What tests do doctors use in the diagnosis of osteoporosis?

  • First, a healthcare professional will consider the patient’s detailed medical and family history in order to ascertain any risk for this disease.
  • Blood tests may be done to measure the levels of calcium, vitamin D, magnesium and other hormones like testosterone or estrogen in the body and assess thyroid and kidney function.
  • A Bone Mineral Density (BMD) test can measure the bone density in different parts of the body and can detect osteoporosis before a fracture actually occurs. This test can also monitor the effects of treatment and help determine the rate of bone loss. The results of the BMD test are compared to two standards, known as “age-matched” and “young normal”. The age-matched reading compares the person’s BMD to that of the expected levels of bone density of a person of the same age, sex and size. The young normal reading compares the person’s bone density to that of a healthy adult of the same gender.
  • Bone density scanning uses a technology known as Dual-energy X-ray Absorptiometry (DEXA) to indicate the likelihood of occurrence of fractures due to osteoporosis. The DEXA measures the density of the bone in the spine, hip or whole body.
  • The results of a DEXA test are given as a T-score, which compares the patient’s bone mass to the peak bone mass of a younger person. A score of -1.0 or above is considered normal, and a range of -1.0 to -2.5 indicates mild bone loss and a score of -2.5 or below indicates osteoporosis.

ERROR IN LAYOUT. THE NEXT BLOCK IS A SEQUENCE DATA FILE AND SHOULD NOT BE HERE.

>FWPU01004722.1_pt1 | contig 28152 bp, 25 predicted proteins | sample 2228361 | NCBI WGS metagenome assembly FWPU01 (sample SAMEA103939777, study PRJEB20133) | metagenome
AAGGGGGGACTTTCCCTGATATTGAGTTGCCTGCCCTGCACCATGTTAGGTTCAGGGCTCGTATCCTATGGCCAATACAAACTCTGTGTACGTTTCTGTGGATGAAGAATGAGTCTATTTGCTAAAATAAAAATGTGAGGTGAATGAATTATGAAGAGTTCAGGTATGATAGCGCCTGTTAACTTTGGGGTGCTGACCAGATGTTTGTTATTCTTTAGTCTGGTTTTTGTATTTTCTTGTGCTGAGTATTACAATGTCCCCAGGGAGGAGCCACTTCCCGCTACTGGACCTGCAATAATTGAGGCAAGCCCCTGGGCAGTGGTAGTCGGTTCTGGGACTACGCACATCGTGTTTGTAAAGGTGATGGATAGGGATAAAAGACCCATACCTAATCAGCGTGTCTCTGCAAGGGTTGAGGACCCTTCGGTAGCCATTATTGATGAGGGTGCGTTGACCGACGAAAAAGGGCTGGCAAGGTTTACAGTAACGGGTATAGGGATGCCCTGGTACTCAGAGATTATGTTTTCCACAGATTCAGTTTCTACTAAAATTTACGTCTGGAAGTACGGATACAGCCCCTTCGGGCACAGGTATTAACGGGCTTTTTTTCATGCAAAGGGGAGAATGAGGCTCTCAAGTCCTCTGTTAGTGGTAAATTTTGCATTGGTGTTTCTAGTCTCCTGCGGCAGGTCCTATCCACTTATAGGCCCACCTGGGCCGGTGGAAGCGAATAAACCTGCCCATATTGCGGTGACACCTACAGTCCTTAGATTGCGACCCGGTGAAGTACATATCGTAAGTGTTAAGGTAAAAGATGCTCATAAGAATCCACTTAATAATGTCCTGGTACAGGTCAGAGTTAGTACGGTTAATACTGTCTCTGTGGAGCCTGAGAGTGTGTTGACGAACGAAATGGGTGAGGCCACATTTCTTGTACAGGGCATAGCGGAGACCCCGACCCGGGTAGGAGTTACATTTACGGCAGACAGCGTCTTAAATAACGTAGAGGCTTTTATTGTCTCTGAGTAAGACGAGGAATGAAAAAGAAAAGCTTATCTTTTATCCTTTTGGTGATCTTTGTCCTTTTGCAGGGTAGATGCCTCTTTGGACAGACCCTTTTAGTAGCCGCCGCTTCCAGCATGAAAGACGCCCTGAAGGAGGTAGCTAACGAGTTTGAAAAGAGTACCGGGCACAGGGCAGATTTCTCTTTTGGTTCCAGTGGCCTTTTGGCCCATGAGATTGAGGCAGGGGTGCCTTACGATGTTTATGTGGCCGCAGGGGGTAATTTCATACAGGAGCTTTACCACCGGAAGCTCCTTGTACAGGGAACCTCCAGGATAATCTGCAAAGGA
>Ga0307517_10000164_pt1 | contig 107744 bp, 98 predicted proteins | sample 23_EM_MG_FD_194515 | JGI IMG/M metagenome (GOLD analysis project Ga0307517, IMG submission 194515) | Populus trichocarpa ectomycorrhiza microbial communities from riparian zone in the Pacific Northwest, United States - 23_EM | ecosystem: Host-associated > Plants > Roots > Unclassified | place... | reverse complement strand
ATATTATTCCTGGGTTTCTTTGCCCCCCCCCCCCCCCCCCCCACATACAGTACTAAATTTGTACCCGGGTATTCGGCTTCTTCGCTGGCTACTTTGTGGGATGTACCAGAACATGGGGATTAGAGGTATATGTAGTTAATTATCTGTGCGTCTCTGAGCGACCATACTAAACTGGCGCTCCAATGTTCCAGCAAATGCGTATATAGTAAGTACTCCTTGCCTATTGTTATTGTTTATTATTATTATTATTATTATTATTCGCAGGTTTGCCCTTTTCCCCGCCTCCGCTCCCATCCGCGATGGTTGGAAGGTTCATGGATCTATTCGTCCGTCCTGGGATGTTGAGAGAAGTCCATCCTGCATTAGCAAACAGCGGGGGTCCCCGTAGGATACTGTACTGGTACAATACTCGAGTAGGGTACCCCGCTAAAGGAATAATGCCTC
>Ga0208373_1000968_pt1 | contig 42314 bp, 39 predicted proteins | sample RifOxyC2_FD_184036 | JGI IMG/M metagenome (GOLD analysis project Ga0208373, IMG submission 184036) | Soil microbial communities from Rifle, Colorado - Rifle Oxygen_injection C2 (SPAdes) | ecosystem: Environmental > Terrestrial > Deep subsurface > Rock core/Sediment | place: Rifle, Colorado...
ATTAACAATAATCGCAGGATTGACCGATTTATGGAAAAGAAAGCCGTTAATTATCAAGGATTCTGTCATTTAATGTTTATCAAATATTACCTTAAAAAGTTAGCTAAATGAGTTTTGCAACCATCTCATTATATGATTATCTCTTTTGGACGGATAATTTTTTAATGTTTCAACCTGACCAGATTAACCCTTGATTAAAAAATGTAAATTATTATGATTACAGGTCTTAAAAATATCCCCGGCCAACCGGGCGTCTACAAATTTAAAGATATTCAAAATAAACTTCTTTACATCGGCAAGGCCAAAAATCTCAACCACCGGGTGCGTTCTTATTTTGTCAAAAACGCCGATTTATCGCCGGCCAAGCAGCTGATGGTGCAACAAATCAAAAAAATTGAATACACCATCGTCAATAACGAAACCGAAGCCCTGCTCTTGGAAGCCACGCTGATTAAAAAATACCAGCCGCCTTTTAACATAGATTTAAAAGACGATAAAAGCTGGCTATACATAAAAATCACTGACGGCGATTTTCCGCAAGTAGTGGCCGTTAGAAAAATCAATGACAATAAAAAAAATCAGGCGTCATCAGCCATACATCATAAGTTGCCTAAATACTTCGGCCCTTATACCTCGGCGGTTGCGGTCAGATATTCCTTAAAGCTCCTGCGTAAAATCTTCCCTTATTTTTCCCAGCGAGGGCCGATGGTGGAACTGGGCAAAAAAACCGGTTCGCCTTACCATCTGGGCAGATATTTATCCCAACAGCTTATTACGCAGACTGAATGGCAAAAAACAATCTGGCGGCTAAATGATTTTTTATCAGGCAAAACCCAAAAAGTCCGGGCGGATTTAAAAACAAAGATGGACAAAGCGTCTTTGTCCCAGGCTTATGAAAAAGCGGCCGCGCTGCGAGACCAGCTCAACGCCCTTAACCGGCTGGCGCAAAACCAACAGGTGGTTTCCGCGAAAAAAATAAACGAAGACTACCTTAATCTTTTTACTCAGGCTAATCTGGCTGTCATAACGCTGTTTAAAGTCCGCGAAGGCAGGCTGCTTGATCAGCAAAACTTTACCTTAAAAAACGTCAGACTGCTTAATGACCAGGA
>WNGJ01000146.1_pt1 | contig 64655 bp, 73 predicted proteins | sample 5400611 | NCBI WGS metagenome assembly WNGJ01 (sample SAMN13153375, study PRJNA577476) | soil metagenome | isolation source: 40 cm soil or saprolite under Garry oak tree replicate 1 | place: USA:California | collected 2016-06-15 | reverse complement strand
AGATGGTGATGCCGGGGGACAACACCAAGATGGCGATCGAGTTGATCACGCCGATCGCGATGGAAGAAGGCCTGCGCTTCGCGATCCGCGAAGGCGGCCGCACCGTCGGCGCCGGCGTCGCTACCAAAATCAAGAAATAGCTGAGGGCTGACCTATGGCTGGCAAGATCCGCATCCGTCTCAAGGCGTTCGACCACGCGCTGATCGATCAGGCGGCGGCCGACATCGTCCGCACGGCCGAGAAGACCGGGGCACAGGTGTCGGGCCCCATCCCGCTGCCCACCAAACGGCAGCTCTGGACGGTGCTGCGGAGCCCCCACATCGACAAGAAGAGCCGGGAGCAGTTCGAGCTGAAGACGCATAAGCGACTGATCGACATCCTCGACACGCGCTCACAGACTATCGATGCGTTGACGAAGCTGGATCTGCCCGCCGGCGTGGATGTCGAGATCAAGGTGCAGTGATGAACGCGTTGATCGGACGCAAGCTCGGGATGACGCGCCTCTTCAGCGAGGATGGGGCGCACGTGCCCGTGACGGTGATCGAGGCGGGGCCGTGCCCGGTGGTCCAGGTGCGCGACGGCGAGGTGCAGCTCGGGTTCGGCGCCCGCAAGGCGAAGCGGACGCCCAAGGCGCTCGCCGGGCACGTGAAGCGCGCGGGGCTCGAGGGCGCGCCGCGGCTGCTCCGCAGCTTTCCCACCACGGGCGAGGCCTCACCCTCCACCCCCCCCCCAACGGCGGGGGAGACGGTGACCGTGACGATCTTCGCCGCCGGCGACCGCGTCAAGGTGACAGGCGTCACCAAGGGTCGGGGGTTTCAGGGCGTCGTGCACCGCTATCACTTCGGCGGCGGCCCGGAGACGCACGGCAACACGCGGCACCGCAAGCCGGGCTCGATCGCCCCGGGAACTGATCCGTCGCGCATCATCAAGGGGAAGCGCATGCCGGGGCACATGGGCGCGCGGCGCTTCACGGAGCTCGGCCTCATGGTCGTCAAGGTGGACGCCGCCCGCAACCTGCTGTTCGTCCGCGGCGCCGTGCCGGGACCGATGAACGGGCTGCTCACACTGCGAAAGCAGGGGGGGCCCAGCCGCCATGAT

• Single-energy X-ray Absorptiometry (SXA) uses a smaller X-ray machine to measure the bone density at the heel, kneecap and shins.
  • A Lateral Vertebral Assessment (LVA) may be done in the case of older patients or for those suffering from back pain unrelated to another condition.
  • Another method involves an ultrasound scan of the heel bone to assess for osteoporosis.

Treatment for Osteoporosis

The treatment for osteoporosis focuses on slowing down or preventing the development of this disease and aims to maintain a healthy bone mass and bone mineral density. It involves treating and preventing fractures, minimising the pain and maximising the person’s ability to carry on his/her daily activities. The treatment measures include:

  • Drugs: Biphosphonates are antiresorptive drugs that slow down the bone mass and reduce the risk of fractures. Biphosphonates may increase the risk of jaw bone destruction or cause gastrointestinal problems such as ulcers in the esophagus and acid reflux.

  • Selective Estrogen Receptor Modulators (SERMs): Estrogen antagonists like Raloxifene can reduce the risk of spine fractures in post-menopausal women. It is used less than other medications due to concerns about the risk of cancer, blood clots, stroke and heart disease.
  • Diet: A balanced and nutritious diet with a sufficient intake of calcium and vitamin D helps increase bone mass. Green leafy vegetables contain magnesium which maintains good bone quality, and fish such as salmon and tuna contain vitamin D which helps in the absorption of calcium.
  • Lifestyle changes: These include quitting smoking, limiting alcohol consumption and exercising regularly. All these measures can help in preventing as well as treating osteoporosis.